Creating An Open Data Infrastructure For Better Public Services
Open data is changing the way societies are governed by helping create transparent initiatives. Creating an open data infrastructure at public offices is a major step towards welfare — here’s the architecture that allows public officials to become more transparent.
Recently, the tech data community has been concerned with the way to limit access to private and personally identifiable information, ensuring it can’t be manipulated without consent or misused. Thus, business owners and public officials are encouraged to create a reclusive data storage and protection environment.
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On the other side of the spectrum, there’s open data. It includes all non-personal information that should be shared and accessed with no limitations. In this post, we’ll explore the way communities can benefit from implementing open data in public services and outline the best practices for designing scalable and reliable OD infrastructures.
Game-Changing Potential of Open Data at Public Offices
Open data helps governments, non-profits, and other organizations detect and track trends, pinpoint pressing issues, and look for ways to reshape society on a global scale. Adopted by the European Union and the UK, it helps increase people’s awareness as to how the government spends tax money, enforces policies, and elects officials.
By giving individuals a possibility to share and access data openly, public offices improve transparency, reduce the negative impact of bureaucracy, and build long-lasting relationships with voters.
To understand the full potential of open data, take a look at its most promising applications:
Improving citizens’ relationships with public offices:
- Real-time updates on service status
- Facilitated communication with administrative institutions
- Easy-to-access knowledge of how and where to access any service
Example: Transport for London is one of the exemplary initiatives that employed open data to improve the accessibility of public services and increase the convenience of using the city’s transportation system.
Improving service delivery at public offices:
- Helping office managers and staff optimize their productivity
- Improved resource allocation
- Notified residents about the progress of public service delivery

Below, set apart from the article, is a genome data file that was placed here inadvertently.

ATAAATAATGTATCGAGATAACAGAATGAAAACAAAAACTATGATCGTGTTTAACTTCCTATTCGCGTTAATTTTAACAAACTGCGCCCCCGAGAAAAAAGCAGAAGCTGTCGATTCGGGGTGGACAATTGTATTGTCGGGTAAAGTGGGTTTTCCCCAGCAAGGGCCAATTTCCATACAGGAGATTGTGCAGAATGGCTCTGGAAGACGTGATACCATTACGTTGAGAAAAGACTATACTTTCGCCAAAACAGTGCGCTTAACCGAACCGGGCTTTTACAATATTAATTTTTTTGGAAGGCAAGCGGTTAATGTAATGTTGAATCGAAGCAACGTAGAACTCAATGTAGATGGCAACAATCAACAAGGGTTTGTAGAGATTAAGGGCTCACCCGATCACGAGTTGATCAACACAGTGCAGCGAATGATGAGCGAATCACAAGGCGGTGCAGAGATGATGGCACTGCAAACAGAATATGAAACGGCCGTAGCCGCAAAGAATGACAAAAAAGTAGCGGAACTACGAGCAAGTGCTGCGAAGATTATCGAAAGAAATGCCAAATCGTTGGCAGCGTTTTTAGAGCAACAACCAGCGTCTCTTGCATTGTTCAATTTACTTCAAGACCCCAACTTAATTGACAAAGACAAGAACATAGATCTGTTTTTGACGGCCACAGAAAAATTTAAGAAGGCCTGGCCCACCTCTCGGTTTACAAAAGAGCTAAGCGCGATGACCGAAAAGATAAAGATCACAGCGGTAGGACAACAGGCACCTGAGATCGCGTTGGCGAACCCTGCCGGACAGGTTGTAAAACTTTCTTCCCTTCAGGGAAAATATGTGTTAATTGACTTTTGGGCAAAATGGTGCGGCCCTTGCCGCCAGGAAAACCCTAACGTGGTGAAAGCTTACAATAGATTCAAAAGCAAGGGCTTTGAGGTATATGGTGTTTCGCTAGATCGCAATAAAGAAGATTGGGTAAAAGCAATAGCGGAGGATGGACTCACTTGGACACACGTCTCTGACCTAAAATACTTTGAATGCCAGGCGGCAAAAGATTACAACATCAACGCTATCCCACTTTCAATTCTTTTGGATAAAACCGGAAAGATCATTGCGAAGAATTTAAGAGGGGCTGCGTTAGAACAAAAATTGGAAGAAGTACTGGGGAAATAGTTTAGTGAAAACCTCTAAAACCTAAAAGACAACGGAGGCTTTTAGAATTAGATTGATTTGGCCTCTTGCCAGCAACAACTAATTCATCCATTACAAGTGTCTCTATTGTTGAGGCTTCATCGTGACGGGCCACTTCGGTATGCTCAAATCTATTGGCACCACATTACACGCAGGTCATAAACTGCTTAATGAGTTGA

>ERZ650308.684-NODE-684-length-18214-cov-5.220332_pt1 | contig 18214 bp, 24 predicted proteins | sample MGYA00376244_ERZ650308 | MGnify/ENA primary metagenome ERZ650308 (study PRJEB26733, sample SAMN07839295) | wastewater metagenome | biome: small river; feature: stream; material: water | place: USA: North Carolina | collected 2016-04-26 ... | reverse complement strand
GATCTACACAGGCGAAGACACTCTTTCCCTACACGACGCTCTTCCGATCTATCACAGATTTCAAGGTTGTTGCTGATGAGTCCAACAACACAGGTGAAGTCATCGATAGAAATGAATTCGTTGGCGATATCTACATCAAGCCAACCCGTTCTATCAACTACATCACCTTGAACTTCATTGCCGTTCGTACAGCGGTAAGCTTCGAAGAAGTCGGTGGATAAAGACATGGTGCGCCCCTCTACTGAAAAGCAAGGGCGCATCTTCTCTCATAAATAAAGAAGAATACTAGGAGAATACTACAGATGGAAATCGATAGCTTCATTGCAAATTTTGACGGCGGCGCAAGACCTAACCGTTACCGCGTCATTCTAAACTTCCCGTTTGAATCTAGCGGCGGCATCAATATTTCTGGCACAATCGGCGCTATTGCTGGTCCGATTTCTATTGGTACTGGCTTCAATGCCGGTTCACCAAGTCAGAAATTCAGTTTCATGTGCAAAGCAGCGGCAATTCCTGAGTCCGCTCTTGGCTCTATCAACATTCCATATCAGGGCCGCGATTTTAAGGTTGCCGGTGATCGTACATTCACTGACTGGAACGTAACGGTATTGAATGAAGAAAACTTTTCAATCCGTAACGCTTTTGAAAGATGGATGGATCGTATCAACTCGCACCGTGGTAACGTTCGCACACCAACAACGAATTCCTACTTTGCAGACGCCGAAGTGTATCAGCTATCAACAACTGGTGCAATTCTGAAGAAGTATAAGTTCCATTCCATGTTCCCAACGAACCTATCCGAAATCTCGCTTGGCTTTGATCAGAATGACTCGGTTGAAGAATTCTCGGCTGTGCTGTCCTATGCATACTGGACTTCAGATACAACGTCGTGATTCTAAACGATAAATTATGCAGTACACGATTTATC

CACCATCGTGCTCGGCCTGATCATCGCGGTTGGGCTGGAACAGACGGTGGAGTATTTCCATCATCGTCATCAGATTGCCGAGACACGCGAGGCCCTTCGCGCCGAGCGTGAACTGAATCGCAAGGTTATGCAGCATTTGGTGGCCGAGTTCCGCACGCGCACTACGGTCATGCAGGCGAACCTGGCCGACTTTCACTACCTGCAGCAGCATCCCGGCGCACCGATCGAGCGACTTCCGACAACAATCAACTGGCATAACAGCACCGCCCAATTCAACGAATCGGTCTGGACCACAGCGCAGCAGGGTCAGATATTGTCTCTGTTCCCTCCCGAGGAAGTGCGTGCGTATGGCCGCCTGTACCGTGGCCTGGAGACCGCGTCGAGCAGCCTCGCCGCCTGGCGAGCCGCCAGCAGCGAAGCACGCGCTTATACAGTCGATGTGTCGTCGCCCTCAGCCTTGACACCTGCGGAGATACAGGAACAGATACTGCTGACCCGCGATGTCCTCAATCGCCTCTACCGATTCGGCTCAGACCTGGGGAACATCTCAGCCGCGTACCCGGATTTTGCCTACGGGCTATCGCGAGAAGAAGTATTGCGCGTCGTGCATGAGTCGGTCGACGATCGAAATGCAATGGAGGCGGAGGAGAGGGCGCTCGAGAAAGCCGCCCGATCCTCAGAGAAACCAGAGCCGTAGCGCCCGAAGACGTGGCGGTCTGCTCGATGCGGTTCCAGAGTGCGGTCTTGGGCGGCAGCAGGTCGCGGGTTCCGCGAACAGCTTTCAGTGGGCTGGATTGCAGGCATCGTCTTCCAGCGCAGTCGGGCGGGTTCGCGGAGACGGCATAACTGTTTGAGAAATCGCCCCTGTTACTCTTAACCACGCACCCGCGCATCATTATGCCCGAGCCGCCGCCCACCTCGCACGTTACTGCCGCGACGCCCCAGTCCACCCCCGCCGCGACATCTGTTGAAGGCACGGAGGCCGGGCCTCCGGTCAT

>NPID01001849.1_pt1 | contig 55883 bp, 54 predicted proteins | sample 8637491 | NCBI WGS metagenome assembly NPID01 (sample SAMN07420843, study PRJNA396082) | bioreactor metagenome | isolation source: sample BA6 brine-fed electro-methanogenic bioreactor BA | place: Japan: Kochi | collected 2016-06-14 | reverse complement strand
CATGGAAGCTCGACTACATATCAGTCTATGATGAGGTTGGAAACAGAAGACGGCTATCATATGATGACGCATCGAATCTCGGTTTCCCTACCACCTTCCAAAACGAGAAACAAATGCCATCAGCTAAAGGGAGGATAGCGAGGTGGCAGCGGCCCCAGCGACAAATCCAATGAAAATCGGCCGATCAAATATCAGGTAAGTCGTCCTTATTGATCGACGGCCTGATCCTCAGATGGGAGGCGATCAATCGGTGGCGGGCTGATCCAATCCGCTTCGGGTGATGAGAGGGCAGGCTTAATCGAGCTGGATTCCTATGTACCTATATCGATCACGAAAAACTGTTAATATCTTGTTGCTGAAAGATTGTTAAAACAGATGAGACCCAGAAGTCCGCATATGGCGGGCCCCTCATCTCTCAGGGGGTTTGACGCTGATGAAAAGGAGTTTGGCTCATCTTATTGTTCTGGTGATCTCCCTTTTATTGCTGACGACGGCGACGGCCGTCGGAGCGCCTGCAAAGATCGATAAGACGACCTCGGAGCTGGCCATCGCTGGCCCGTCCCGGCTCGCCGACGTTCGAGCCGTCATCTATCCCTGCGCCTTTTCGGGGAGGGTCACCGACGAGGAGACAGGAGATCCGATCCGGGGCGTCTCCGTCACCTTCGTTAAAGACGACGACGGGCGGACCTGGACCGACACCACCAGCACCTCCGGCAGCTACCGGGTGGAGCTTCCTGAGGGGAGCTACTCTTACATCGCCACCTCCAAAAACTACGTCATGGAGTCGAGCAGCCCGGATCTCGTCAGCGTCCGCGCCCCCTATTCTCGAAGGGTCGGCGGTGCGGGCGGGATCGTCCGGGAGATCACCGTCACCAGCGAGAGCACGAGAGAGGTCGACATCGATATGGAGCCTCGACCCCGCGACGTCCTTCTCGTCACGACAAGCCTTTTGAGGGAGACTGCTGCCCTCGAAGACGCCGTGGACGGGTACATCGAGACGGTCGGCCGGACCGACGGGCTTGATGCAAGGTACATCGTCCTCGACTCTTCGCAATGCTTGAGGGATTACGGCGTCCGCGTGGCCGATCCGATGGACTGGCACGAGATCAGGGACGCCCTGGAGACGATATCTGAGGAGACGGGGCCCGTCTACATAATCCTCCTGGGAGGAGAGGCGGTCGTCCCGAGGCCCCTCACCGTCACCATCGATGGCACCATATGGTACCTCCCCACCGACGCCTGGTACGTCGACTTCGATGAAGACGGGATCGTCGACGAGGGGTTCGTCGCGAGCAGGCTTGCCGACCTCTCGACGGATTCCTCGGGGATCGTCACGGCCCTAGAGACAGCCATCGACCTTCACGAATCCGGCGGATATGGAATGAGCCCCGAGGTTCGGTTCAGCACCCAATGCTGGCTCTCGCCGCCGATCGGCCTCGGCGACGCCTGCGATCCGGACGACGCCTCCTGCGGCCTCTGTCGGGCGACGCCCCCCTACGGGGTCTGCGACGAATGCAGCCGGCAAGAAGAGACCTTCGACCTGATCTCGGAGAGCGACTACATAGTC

- Capturing trends and insights that help prioritize inquiries intelligently.
Example: Spend Network is another UK-based project that fully relies on open data. A digital platform gave UK citizens a way to access government tender data and monitor the development status of the projects the government financed.
Intelligent policy development
- Determining which areas would benefit the most from policy interventions
- Making data-driven decisions based on insights captured by the open data infrastructure
- Controlling the enforcement process
Example: Churchill is a platform that allowed community residents to access data on DWP (Department of Work and Pensions) policies. It’s a data visualization tool that connects public officials and residents and improves policy enforcement.
These are not all the ways for public offices to use open data. The field has endless implications for promoting democratic values, raising awareness among voters, increasing the safety and well-being of city residents.
Building Open Data Infrastructures For Public Offices
To deploy open data on a local or state level, public offices need to have a sustainable framework. Here’s a full roadmap public institutions could use to introduce the concept of free-to-access-and-share data to communities and staff.
This is a step-by-step checklist of practices that, paired with software consulting service, help design reliable and scalable open data infrastructures.
Step #1. Understanding the need for and potential applications of open data